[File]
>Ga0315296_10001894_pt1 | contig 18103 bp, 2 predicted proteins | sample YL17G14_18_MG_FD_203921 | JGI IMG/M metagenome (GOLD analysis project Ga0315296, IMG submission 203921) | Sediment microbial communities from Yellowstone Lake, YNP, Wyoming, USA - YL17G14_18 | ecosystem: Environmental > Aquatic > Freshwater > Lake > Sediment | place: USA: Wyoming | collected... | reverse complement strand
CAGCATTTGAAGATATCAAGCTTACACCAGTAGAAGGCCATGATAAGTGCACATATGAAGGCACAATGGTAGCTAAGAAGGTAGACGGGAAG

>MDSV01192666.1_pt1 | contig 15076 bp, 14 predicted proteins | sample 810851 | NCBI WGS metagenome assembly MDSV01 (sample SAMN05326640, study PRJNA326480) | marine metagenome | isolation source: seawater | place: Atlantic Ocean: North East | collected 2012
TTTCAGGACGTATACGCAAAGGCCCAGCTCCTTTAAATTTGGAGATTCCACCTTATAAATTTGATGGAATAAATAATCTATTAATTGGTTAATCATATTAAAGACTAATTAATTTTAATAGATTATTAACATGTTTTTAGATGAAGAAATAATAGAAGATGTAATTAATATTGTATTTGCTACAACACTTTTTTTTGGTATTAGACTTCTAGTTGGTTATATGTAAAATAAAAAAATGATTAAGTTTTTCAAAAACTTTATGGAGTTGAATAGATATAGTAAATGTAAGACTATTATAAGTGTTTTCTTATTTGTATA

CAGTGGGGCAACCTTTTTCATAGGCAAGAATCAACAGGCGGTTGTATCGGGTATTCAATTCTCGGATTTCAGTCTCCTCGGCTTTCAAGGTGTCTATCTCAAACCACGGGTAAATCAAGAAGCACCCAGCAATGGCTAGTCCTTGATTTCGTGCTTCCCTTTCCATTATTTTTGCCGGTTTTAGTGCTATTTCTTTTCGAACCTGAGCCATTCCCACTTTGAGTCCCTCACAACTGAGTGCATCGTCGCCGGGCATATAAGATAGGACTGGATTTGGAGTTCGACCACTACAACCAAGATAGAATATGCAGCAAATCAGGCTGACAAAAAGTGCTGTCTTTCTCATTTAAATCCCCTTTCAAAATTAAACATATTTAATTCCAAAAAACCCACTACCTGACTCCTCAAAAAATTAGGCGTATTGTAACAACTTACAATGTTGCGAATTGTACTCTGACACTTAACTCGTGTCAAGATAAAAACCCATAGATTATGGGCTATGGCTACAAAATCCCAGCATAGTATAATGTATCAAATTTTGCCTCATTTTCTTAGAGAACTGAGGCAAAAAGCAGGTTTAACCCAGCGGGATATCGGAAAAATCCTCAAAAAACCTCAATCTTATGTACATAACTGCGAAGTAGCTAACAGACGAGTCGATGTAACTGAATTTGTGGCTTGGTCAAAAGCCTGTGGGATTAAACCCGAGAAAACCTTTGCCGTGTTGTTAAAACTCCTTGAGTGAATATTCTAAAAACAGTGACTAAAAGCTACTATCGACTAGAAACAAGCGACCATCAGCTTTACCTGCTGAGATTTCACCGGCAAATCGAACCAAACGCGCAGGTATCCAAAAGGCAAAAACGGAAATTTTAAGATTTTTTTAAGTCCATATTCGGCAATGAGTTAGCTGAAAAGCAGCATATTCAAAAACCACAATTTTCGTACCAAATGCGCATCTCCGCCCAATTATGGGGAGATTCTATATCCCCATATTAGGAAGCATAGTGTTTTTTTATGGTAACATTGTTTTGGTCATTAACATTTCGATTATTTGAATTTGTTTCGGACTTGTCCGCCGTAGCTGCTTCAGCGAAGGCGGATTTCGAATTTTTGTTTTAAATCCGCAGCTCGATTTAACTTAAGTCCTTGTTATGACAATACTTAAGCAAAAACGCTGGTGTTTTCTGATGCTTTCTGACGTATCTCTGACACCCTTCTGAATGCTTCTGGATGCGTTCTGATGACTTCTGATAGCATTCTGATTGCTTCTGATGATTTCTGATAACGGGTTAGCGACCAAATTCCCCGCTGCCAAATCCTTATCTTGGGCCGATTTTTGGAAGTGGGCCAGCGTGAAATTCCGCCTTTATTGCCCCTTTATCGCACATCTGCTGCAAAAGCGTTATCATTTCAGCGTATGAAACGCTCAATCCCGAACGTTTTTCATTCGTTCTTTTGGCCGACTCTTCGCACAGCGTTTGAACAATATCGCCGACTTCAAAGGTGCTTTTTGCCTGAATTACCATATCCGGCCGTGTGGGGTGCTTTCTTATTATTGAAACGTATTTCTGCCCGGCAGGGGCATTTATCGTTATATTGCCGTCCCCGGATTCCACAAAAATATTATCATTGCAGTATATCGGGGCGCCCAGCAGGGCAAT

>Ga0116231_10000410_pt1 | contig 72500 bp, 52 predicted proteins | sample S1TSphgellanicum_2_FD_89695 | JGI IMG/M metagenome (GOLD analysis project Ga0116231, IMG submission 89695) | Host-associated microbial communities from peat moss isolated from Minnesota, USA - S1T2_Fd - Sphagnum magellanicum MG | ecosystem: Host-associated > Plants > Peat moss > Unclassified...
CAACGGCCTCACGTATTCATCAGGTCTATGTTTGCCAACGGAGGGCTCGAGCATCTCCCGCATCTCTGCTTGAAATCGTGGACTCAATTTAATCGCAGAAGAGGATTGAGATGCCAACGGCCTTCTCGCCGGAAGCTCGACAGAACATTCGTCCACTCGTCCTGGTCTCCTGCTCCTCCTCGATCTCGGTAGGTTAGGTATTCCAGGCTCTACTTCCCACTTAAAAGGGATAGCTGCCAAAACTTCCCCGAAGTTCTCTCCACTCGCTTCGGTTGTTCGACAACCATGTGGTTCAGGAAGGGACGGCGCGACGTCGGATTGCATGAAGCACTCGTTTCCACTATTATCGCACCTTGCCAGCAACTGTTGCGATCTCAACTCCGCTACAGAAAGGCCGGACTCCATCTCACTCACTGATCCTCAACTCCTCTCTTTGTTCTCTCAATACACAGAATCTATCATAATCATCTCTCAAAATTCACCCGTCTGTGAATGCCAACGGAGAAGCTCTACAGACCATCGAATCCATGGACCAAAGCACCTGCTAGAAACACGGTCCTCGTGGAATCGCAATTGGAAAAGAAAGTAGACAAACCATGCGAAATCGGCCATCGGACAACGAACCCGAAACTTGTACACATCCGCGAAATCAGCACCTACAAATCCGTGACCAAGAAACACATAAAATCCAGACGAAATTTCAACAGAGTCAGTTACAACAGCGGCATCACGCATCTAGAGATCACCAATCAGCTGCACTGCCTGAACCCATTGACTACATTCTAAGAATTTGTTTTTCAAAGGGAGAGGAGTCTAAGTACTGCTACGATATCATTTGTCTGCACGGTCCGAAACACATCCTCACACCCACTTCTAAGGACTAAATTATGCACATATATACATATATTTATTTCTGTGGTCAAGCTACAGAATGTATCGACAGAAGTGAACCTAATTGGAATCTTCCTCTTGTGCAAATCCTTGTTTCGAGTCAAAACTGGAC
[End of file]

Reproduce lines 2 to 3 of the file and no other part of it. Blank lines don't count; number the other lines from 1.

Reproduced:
CAGCATTTGAAGATATCAAGCTTACACCAGTAGAAGGCCATGATAAGTGCACATATGAAGGCACAATGGTAGCTAAGAAGGTAGACGGGAAG

>MDSV01192666.1_pt1 | contig 15076 bp, 14 predicted proteins | sample 810851 | NCBI WGS metagenome assembly MDSV01 (sample SAMN05326640, study PRJNA326480) | marine metagenome | isolation source: seawater | place: Atlantic Ocean: North East | collected 2012